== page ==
Inscrutable. In a word, Dave Longstreth's work as the figurehead of Dirty Projectors has certainly been that. At the least, when it came down to the albums in the band's output as a whole, can one really narrow them down to a concept? Swing Lo Magellan may have offered glimpses of isolation and a vague sense of dread, Bitte Orca hope and rejections of the norm, but there's no pinning them down to something simply identifiable. Even taking on a “covers album” with Rise Above, the idea was distorted into something 100% his own and unidentifiable. If anything, the most simply human moments tended to come from his collaborator and beau, Amber Coffman, such as on the softly seething ‘The Socialites’.
So, in the build up to the release of Dirty Projectors, as it became clear Longstreth had returned to a band essentially of one, this writer couldn't help but mourn the loss of the strength and brightness Coffman had brought. It comes as a great surprise then, that reduced to his own devices, our gentleman hero has crafted both the most intrinsically soulful, emotional, and heartfelt record of his career. No less, he's delivered on one of music's greatest archetypes – and with aplomb.
This is the Dirty Projectors' break up album. Despite the years separating him from love lost, Coffman's presence is felt in nearly every moment here. Whether as an afterthought, nostalgic bliss, or even through her own sampled voice, twisted to sound alien and distant on opener ‘Keep Your Name’, she cannot be ignored. She certainly inspired something in Longstreth, despite his recent awkward, if well-meaning badgering of the current state of indie music, he's shifted somewhat radically from his avant-garde leaning grooves into something very much rooted, and breathing in, the here and now. The influences of R&B felt across many current bands is abound on Dirty Projectors, with the twist that the skeptic has largely outdone his contemporaries. ‘Work Together’ thumps along with funk rhythms teetering keyboards, the man behind it may be wallowing, but the music is often joyous.
Throughout the album Longstreth is the self-aware unreliable narrator, adoring and tearing down his former love by turns. On ‘Keep Your Name’ he pithily accuses, “What I want from art is truth / what you want is fame.” Seeing that Ms. Coffman chose to spend months stranded in a frigid winter recording Magellan alongside our hero, and not, say, singing in Target commercials alongside Lil Yachty (no shade to the magnificent Carly Rae), this seems a rather baseless accusation. Next up on ‘Death Spiral’, he casts her as the weaker party, as she desperately tries to stop him from leaving in a taxi – a bold move from a man crafting an album of sorrows years after the fact. Seeing as the word is he's producing Coffman's approaching debut solo album, these moments almost certainly serve to cast him as the greed of grief.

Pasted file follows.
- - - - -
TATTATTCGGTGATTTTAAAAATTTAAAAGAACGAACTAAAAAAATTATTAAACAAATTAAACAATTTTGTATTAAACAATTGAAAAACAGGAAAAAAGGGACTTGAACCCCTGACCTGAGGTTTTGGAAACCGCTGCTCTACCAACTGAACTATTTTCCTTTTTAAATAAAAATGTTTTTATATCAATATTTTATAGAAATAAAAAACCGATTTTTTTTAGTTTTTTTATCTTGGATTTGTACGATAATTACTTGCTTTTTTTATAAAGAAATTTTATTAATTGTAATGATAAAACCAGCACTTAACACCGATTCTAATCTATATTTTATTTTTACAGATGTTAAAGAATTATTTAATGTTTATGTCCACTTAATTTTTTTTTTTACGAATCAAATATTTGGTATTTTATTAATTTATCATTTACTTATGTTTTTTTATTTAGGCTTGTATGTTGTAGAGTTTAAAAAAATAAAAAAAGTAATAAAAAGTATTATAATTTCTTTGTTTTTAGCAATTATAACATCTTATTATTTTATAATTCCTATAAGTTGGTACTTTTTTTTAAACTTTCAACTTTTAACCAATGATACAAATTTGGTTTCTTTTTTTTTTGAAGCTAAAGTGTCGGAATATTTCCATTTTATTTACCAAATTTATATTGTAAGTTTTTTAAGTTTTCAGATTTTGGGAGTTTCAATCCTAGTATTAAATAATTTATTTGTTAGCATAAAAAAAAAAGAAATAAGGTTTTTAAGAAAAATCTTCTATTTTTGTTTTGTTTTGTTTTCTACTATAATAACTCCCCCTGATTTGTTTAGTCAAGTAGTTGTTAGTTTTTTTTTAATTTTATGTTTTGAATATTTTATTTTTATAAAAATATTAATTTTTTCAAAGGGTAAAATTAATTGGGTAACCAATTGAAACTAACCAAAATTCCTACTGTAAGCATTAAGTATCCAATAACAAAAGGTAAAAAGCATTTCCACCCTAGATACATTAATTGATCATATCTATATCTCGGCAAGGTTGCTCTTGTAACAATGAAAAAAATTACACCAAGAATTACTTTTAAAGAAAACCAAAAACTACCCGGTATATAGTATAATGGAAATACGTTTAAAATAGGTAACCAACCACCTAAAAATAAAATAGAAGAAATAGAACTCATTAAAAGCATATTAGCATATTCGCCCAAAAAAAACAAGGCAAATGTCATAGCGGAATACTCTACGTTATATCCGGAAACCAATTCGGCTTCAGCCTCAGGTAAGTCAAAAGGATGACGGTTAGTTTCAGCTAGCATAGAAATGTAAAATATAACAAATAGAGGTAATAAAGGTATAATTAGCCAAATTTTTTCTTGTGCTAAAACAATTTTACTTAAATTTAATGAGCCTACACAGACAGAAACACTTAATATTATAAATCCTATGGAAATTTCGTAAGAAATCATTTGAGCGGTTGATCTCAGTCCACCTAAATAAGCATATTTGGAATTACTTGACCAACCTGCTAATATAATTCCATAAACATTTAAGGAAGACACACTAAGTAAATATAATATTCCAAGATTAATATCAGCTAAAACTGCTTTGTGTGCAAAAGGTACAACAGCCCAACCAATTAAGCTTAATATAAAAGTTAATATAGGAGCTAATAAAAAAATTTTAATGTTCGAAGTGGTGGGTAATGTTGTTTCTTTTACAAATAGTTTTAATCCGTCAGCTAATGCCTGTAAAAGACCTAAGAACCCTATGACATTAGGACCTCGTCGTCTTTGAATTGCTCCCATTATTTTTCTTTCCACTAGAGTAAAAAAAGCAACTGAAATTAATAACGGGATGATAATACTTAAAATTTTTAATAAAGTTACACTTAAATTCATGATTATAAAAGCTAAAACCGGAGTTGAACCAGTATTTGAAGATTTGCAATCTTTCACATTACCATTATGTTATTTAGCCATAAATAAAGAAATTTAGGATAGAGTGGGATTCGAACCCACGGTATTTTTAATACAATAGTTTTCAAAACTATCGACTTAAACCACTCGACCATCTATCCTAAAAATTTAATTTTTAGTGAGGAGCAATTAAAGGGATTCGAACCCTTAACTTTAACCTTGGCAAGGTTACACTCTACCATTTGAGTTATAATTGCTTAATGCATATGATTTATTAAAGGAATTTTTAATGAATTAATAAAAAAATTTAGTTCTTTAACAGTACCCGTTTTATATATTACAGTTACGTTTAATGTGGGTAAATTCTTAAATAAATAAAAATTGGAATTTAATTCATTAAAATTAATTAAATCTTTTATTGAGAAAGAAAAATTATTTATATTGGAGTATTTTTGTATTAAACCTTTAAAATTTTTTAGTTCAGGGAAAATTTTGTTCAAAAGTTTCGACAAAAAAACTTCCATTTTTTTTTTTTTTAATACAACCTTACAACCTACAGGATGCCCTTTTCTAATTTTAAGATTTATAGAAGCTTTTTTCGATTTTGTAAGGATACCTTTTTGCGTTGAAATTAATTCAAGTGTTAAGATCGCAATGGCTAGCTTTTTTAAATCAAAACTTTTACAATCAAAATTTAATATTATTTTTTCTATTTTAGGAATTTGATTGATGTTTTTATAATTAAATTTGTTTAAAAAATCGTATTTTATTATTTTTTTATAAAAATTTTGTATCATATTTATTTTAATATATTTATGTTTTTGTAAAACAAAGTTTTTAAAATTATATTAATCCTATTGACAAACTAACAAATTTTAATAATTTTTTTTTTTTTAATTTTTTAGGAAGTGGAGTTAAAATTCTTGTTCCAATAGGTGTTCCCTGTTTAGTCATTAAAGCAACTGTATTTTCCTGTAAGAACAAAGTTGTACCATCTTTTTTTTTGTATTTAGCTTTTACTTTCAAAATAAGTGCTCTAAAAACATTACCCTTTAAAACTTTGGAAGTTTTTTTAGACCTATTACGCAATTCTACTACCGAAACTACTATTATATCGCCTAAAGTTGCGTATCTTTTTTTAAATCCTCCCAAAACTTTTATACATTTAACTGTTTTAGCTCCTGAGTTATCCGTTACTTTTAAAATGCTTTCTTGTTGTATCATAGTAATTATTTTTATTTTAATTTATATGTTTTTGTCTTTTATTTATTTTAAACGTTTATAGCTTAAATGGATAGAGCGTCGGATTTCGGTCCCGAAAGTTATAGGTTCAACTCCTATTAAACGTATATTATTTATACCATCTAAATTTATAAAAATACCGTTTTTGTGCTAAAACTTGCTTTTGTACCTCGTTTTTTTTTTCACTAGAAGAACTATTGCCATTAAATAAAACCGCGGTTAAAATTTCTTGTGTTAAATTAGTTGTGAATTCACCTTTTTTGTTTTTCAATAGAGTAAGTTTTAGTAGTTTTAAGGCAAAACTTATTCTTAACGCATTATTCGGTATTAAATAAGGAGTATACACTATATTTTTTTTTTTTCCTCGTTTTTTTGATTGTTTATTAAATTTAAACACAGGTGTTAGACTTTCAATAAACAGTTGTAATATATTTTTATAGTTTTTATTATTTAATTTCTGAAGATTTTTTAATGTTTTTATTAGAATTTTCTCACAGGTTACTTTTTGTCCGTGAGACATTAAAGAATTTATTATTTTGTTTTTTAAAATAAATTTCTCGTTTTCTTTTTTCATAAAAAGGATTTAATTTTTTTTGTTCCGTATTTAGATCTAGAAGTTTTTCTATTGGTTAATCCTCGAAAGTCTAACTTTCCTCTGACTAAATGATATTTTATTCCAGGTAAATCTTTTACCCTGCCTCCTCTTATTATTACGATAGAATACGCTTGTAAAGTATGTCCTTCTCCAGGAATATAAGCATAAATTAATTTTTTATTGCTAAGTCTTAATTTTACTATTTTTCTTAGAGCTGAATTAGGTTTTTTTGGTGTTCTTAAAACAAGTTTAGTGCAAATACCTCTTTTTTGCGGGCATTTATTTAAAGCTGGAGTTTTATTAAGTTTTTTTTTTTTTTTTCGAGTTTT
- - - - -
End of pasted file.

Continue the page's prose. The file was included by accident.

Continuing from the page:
However, as things slow down to the glacial glide of ‘Little Bubble’, we're presented with the record's emotional core: he ditches the self-pity and ire and takes an open, loving look back on their time together, and the walls melt away. We're left simply with a man who was in love, and who misses what was. It's a beautiful moment, and a true highlight. It also exposes the prevailing theme at play here.
Every break up record has its own obsession: ire or even hate, or a descent into true despair a la Ryan Adams; Longstreth simply seems to wish things to be as they were. Even as he grimly declares, “Love will burn out / Love will just fade away” on ‘Up in Hudson’, in between, he's still sweetly, fondly traversing memory. In short, he isn't particularly fond of admitting romance's continued hold, but he lets the music do it for him, with the opening song alluding to matrimony through its title, and closer ‘I See You’ bringing the message back around with literal wedding bells. This manages to make Dirty Projectors, both the kindest and saddest break up album in recent memory. After all, when something ends and it’s of no surprise to you, what need do you have for an outlet? This is a record for when you're wondering just what went wrong, just where you lost one another. When so many good feelings remain, when you can so easily return to the well for inspiration and hope, why did things have to fade at all? Dave Longstreth certainly doesn't know, and in his search for the answer, he invites us all into his sorrow. Bask, we shall.